Should conda, or conda-forge be used for Python environments?

Each Answer to this Q is separated by one/two green lines.

Conda and conda-forge are both Python package managers. What is the appropriate choice when a package exists in both repositories? Django, for example, can be installed with either, but the difference between the two is several dependencies (conda-forge has many more). There is no explanation for these differences, not even a simple README.

Which one should be used? Conda or conda-forge? Does it matter?

The short answer is that, in my experience generally, it doesn’t matter which you use.

The long answer:

So conda-forge is an additional channel from which packages may be installed. In this sense, it is not any more special than the default channel, or any of the other hundreds (thousands?) of channels that people have posted packages to. You can add your own channel if you sign up at https://anaconda.org and upload your own Conda packages.

Here we need to make the distinction, which I think you’re not clear about from your phrasing in the question, between conda, the cross-platform package manager, and conda-forge, the package channel. Anaconda Inc. (formerly Continuum IO), the main developers of the conda software, also maintain a separate channel of packages, which is the default when you type conda install packagename without changing any options.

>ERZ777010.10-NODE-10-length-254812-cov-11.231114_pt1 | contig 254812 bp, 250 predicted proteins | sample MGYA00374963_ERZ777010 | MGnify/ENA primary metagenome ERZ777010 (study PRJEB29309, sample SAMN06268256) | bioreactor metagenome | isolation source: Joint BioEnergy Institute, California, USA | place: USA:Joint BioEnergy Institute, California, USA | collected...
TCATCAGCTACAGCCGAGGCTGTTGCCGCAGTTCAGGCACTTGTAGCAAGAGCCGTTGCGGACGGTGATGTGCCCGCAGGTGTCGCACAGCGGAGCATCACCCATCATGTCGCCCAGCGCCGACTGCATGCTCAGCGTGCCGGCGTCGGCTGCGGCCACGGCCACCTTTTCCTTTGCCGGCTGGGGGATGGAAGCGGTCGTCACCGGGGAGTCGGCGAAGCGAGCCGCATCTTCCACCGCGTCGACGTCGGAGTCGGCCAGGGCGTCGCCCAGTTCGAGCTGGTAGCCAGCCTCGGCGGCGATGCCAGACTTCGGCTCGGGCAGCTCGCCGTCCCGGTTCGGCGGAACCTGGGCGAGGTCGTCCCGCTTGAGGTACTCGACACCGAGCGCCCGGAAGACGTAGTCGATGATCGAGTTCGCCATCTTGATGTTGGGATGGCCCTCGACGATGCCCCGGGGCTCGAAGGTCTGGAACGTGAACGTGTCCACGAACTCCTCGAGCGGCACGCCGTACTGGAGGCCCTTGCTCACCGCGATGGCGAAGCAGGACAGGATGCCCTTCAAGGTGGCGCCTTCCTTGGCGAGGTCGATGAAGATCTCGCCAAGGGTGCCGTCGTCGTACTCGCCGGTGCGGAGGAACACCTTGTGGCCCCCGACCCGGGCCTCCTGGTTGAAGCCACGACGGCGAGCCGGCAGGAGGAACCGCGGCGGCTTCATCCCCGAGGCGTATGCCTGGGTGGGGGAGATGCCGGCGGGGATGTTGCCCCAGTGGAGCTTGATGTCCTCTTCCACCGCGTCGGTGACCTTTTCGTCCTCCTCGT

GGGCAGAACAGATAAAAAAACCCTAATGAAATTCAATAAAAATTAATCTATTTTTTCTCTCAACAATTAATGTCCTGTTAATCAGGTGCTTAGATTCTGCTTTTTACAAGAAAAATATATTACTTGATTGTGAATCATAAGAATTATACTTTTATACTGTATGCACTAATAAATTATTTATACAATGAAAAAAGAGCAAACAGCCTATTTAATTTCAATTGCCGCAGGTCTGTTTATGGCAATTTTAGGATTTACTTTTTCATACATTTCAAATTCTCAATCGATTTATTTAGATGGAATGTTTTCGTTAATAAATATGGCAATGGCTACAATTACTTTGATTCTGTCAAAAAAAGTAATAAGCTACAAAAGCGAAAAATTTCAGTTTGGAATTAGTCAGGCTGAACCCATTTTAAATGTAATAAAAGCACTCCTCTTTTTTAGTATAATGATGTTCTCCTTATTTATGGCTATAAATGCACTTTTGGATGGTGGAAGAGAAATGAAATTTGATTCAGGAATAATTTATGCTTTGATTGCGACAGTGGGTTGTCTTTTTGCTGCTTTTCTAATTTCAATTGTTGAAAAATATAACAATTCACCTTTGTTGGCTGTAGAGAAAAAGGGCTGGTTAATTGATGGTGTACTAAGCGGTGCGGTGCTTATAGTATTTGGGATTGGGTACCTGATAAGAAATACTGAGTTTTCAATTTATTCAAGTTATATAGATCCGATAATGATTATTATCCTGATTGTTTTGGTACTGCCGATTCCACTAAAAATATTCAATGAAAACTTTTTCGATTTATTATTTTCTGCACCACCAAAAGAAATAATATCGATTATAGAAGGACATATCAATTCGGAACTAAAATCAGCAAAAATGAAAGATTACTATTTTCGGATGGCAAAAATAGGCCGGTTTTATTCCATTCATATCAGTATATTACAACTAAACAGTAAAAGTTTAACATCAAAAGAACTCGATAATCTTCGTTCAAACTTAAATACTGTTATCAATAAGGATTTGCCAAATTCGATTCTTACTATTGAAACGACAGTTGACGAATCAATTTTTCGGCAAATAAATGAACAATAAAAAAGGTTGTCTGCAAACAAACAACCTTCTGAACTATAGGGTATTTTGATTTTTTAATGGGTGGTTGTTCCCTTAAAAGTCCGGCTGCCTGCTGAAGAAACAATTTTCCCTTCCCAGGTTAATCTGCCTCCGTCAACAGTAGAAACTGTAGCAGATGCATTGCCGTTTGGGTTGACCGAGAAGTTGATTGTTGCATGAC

There are three ways to change the options for channels. The first two are done every time you install a package and the last one is persistent. The first one is to specify a channel every time you install a package:

conda install -c some-channel packagename

Of course, the package has to exist on that channel. This way will install packagename and all its dependencies from some-channel. Alternately, you can specify:

conda install some-channel::packagename

The package still has to exist on some-channel, but now, only packagename will be pulled from some-channel. Any other packages that are needed to satisfy dependencies will be searched for from your default list of channels.

To see your channel configuration, you can write:

conda config --show channels

You can control the order that channels are searched with conda config. You can write:

conda config --add channels some-channel

to add the channel some-channel to the top of the channels configuration list. This gives some-channel the highest priority. Priority determines (in part) which channel is selected when more than one channel has a particular package. To add the channel to the end of the list and give it the lowest priority, type

conda config --append channels some-channel

If you would like to remove the channel that you added, you can do so by writing

conda config --remove channels some-channel

See

conda config -h

for more options.

With all of that said, there are four main reasons to use the conda-forge channel instead of the defaults channel maintained by Anaconda:

  1. Packages on conda-forge may be more up-to-date than those on the defaults channel